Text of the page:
“While BSA data may not assist with specific investigations, that does not mean that it is any less valuable,” he added. “FinCEN and law enforcement officials regularly analyze and work with the data to connect networks, to understand trends and typologies, and to develop red flags which assist financial institutions and law enforcement. When we combine this data with open source data and information from law enforcement… we can map out connections that we would not otherwise see or even know about. These networks would otherwise remain in the shadows.”
Part of getting better and doing more includes providing financial institutions better and more consistent feedback on how investigators use BSA data, so they understand our priorities and how to use their resources more efficiently and in a more targeted and focused manner, Blanco explained.
Reporting by a casino in Argentina, for example, helped piece together an investigation into a transnational criminal organization linked to Hezbollah and its global terror network.
“It is critical that casinos utilize the information they have on an enterprise-wide basis and ensure it gets into the hands of the right people in your compliance departments,” Blanco said. “We know the kind of significant information that casinos are able to develop on gaming customers. This information is extraordinary and relevant and already used by casinos for a variety of marketing and other business purposes. But this information can, and should, be used by your compliance personnel as they monitor customers for suspicious activity. Information developed by your security departments for combating and preventing fraud should also be shared with compliance personnel.”
Larger casinos may have multiple affiliated casinos that could benefit from the sharing of information across the organization, Blanco said.
To facilitate the sharing of information across components of a gaming enterprise, FinCEN issued guidance in January 2017 clearly stating that under the BSA and its implementing regulations, a casino that has filed a SAR may share the SAR, or any information that would reveal the existence of the SAR, with each office or other place of business located within the United States of either the casino itself or a parent or affiliate of the casino, he explained.
Blanco gave another example of BSA disclosures in action. In May 2018, FinCEN settled a case against Artichoke Joe’s Casino, a card club in San Bruno, Calif. The settlement included a $5 million civil penalty with an additional $3 million suspended pending the completion of several remedial undertakings for willful violations of the BSA that occurred over an eight-year period.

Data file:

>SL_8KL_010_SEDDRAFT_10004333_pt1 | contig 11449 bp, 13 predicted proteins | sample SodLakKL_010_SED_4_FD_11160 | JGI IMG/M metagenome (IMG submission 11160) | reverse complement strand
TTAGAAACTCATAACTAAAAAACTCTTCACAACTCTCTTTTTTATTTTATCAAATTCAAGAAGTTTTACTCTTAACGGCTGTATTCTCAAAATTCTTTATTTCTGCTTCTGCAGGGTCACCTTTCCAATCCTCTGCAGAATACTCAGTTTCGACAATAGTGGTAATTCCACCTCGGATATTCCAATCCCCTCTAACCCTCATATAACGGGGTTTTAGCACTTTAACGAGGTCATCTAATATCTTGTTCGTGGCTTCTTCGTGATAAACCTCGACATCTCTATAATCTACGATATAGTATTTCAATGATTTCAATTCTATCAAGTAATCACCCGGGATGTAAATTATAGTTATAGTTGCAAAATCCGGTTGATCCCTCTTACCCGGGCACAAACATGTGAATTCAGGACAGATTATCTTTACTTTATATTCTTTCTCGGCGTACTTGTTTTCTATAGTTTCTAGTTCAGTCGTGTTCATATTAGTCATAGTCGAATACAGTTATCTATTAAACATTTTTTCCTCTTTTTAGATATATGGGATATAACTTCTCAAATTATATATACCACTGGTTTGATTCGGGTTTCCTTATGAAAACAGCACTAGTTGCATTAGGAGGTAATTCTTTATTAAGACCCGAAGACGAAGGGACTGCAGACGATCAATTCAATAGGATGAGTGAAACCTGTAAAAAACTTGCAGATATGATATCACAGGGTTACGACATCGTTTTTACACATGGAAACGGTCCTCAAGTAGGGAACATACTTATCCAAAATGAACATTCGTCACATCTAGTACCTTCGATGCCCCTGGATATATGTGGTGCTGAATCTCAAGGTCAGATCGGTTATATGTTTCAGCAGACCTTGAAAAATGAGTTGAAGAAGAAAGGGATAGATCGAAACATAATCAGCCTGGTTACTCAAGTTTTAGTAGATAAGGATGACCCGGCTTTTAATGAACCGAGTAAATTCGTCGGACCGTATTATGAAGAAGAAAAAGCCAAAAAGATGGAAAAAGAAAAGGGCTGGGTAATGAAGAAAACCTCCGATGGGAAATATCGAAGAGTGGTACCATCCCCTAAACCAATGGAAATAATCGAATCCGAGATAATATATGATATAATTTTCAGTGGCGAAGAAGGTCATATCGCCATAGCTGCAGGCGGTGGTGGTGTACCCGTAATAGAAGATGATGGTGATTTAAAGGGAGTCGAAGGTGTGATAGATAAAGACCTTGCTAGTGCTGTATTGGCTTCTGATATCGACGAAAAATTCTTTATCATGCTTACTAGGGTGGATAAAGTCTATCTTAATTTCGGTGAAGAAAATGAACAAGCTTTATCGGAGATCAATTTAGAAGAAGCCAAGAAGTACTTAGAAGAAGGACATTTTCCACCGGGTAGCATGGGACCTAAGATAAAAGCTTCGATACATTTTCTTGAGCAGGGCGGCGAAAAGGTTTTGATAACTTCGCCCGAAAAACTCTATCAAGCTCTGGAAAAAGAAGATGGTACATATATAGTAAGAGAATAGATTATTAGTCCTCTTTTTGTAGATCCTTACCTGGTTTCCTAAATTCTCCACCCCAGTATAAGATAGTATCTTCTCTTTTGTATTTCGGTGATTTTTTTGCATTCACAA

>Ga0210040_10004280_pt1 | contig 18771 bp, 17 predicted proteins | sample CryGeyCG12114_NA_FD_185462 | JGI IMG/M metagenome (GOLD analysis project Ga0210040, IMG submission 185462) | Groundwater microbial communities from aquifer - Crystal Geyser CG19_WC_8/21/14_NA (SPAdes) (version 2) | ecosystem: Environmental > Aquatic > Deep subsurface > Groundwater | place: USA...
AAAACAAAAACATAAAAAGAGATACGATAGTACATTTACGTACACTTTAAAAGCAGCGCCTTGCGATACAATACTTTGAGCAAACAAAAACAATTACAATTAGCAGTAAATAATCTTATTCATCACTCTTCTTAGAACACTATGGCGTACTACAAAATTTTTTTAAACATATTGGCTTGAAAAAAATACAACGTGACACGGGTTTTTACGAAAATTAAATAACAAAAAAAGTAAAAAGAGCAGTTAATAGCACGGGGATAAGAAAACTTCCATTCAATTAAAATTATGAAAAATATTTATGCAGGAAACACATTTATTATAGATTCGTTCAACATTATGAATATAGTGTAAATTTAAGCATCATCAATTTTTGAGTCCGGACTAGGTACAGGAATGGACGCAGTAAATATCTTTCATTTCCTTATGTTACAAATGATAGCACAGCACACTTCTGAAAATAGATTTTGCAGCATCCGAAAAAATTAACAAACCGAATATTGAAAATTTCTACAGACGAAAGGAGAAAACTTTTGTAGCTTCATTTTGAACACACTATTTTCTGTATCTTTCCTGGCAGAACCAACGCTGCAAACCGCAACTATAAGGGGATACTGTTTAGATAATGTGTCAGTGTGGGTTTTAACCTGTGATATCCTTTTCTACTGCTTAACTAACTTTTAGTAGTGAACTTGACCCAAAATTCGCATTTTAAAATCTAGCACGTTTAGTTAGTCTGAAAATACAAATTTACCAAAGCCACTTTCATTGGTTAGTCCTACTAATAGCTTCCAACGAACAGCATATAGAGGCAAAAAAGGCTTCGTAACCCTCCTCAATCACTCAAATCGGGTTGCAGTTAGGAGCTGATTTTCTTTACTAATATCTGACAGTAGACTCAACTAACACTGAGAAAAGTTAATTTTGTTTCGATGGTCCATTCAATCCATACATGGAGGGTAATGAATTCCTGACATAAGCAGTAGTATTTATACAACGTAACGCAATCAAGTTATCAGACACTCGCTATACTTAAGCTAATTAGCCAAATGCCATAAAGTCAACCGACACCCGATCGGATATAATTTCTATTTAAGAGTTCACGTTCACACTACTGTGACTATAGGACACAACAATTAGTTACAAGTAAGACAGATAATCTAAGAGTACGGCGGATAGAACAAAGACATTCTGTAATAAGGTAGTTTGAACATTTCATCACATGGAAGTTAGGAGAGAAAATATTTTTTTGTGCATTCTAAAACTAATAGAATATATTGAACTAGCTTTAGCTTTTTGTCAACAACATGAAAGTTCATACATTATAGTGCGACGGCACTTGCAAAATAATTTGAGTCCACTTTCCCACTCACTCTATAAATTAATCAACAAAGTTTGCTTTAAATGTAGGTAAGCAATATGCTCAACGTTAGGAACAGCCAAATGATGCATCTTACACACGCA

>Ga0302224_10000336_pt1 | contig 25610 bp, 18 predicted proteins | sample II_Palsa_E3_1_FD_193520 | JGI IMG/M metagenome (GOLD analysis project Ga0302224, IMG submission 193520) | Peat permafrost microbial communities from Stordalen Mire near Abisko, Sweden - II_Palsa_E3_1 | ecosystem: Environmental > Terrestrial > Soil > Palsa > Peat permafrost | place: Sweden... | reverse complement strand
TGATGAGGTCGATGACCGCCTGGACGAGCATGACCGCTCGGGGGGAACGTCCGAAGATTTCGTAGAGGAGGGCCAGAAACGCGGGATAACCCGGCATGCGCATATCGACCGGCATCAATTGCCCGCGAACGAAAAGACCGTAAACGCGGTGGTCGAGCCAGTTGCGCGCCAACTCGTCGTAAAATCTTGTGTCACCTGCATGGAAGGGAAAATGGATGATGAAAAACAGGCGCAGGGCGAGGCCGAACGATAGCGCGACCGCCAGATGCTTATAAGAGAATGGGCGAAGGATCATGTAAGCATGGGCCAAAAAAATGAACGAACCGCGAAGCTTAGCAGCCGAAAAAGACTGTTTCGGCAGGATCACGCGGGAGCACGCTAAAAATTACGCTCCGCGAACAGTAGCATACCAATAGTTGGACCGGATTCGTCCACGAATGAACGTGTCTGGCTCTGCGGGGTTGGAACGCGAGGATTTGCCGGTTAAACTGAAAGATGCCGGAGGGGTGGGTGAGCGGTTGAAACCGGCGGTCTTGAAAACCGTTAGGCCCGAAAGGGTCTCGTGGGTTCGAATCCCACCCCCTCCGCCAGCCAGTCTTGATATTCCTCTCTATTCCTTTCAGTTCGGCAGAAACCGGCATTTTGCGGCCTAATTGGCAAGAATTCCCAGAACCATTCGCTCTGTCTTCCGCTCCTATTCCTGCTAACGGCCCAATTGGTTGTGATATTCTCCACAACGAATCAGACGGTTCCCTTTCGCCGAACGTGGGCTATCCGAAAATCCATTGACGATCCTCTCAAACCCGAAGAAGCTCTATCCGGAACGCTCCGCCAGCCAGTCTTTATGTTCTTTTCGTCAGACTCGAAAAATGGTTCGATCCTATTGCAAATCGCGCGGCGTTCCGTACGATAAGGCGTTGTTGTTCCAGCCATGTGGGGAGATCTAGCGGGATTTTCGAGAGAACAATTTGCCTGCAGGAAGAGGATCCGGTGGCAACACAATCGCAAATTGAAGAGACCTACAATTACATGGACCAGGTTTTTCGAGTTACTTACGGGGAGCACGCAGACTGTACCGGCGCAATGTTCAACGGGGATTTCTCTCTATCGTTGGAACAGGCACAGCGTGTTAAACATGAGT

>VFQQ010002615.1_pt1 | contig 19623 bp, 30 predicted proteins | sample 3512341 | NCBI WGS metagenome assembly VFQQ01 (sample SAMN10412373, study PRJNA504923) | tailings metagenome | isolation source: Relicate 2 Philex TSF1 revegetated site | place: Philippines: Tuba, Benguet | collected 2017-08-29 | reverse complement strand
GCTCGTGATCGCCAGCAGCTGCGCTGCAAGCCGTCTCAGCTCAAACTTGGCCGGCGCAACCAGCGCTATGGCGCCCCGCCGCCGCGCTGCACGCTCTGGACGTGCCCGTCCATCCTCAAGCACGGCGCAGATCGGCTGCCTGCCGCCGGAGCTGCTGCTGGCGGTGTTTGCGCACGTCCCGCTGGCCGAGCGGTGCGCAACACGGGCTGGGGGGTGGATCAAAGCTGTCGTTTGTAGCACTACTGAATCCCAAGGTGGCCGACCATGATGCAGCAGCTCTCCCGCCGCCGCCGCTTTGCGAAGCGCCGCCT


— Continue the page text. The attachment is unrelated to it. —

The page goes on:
FinCEN learned employees—including senior managers—observed loan sharking and other illicit activity taking place on the gaming floor that was not reported.
There was also a failure to address risks associated with some of the gaming practices offered. Artichoke Joe’s offered a practice called “backline betting,” which enabled players who were not at the gaming table to bet on activity at the table. According to FinCEN, the casino had no procedures in place to identify participants in backline betting, despite previous guidance on the topic.
Another lesson learned from the Artichoke Joe’s case is the importance of ensuring that gaming establishments address some of the “basic” requirements outlined in the regulations, Blanco said.
For years, he said, Artichoke Joe’s operated under a written compliance program riddled with blank passages or placeholder language. It was never completed. The casino conducted its first independent test in August 2011, following the execution of search warrants and arrests by state and federal officials.
“Neglecting fundamental issues such as the need for independent testing heightens the risk that your gaming establishment will be exploited by criminal actors,” Blanco said.
With these enforcement actions as a backdrop, FinCEN is encouraging increased information sharing through its voluntary 314(b) Program
“Just like other FinCEN-regulated financial institutions, casinos can share information with one another and with other regulated financial institutions, such as banks, under Section 314(b) of the USA PATRIOT Act,” he explained. “Information sharing under 314(b) can be useful in a variety of ways. It may be particularly useful in helping casinos gain a better understanding of their customers’ sources of funds.”